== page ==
Prior to that event, the Men’s 1000m featured an expected combination of 800 and 1600 meter runners, with, as expected, Matt Centrowitz having the tools it takes to win, doing so handily in 2:17 flat to Matt Casey’s 2:18.3.
Yet another record fell as the Women’s Distance Medley took to the oval.
At the outset, the mission was for someone, anyone to take down a world record that seemed ripe for the taking, what with 3 stacked teams ready to duke it out in the form of two New Balance-sponsored squads (one from the USA, one from Ireland) and a likewise solid team from New York, along with Northeastern, Harvard and Boston College filling out the lineup.
The big three pro teams were tightly matched from the outset. Going into the final leg, NB-USA and NY were nearly neck and neck, with NB passing off to Brenda Martinez and NY giving it to Nicole Tully.
Tully took the lead with less than 400 meters to go and did so with such conviction that it appeared that much like last year, when the Mens 4×800 record fell (but not by who’s effort it was expected to), this record would not be signed by the presumed hand.
Even as the final turn was rounded, it looked as if this result might hold, but Martinez and her well-known furious speed proved too much for the courageous Tully to fight off and NB-USA became owners of the world record in 10:42.57.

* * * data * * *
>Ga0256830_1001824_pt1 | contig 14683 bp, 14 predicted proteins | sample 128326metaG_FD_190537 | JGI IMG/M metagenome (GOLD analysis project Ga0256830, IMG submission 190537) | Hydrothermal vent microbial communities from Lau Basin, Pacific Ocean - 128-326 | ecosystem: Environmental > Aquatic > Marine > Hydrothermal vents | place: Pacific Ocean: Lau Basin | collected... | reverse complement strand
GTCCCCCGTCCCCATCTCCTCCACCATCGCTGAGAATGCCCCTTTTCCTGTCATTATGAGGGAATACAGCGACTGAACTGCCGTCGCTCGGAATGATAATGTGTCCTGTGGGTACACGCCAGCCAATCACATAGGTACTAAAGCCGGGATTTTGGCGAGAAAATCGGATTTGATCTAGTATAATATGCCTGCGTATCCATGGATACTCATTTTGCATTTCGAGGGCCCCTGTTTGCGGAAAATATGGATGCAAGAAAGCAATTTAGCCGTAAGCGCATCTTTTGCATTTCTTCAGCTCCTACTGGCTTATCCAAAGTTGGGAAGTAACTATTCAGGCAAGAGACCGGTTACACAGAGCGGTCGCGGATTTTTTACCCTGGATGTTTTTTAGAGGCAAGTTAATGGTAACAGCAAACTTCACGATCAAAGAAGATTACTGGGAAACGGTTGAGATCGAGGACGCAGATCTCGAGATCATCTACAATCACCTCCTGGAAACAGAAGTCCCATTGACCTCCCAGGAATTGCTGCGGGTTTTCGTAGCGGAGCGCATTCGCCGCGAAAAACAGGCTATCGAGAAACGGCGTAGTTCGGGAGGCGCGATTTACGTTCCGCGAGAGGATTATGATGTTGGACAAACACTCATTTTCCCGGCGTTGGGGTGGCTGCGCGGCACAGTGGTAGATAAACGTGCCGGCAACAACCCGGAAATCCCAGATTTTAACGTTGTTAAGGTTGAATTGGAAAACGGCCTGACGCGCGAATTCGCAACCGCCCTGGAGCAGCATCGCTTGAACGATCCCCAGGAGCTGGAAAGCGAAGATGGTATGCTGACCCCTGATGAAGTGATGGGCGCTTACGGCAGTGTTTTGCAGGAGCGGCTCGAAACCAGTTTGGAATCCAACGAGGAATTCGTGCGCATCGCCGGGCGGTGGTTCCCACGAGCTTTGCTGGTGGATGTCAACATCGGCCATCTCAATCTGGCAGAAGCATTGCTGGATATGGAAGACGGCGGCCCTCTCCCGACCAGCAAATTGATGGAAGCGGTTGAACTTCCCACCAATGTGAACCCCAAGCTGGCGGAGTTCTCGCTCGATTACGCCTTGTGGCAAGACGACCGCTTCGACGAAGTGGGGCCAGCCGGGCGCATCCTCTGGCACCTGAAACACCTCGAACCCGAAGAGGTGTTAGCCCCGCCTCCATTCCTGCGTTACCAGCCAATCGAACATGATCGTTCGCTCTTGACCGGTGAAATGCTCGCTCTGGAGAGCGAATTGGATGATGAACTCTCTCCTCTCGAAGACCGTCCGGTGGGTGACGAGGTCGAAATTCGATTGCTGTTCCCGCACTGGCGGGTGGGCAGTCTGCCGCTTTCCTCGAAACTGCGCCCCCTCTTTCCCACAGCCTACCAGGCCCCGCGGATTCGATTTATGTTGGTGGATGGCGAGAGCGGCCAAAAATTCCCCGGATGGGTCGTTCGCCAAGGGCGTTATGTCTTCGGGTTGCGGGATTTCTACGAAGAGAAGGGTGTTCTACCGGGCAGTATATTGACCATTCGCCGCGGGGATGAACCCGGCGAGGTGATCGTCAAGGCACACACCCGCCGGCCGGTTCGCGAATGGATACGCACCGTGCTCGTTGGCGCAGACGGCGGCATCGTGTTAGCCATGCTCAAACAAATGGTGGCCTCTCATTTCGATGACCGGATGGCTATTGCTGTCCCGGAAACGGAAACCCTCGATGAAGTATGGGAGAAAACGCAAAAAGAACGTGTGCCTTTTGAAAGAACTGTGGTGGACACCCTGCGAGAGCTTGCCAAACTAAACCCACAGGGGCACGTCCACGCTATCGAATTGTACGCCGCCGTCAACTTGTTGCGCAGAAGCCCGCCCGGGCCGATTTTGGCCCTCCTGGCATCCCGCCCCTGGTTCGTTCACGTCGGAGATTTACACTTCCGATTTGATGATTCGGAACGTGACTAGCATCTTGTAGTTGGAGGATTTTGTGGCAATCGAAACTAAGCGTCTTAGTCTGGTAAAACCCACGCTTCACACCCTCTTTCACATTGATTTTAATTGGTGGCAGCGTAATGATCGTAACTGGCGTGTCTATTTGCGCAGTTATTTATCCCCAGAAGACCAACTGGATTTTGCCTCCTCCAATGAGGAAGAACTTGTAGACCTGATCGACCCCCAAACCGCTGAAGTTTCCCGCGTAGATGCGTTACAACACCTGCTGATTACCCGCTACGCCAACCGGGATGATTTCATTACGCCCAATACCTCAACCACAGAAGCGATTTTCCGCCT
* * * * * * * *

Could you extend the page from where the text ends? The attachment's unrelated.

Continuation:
The Men’s Mile featured New Zealand legend Nick Willis, who at 31, an age when milers have already begun looking to either the 5000 meters or coaching, is unwittingly setting records and gearing himself up for another run at an Olympic medal to accompany his 2008 Silver from Beijing.
Willis found himself in the midst of a tactical race for the first few laps, as it looked as if the winning time might see a furious dash to see who could win in 3:58. However, the field began to splinter as the laps counted down and got faster, with Ben Blankenship and Willis tearing away on the last 200, a lap that saw Willis not only throw down a searing 26.18 final trip, but in the process, find in his possession his home country’s mile record, one that had been previously held by the also-legendary John Walker, who had held the mark since 1981. Willis’ new national record of 3:51.61 (which was also a new meet record) is a mark that should stand for a while, unless he lowers it himself in the near future. Also in the field was a young man with local roots: Riley Masters. Young Mr. Masters ran a incredible 3:56.15 and finished 4th.
The performance many anticipated was that of newly minted Master Bernard Lagat, he of Olympic, World Championship, World Indoor medals and probably even a Stanley Cup and/or a crystal football or two along the way.
Lagat turned 40 this year, looking - and in most ways running - no different than he did at 28. The man with perhaps the most patented, predictable final-turn move in the history of track racing was set to go up against the infinite gears of Dejen Gebremeskel for 3000 meters. That wasn’t even all the ever fit, Kenya-US transplant had to worry about. The ever-smashingly appointed Will Leer, having a rather notable couple of years himself, was ready to roll.
Leer led for laps 9-12, running confidently and appearing ready for whatever surge may come, but Gebremeskel, perhaps concerned that the pace hadn’t been quick enough to burn any of Lagat’s kick, took off to the front with 600 to go.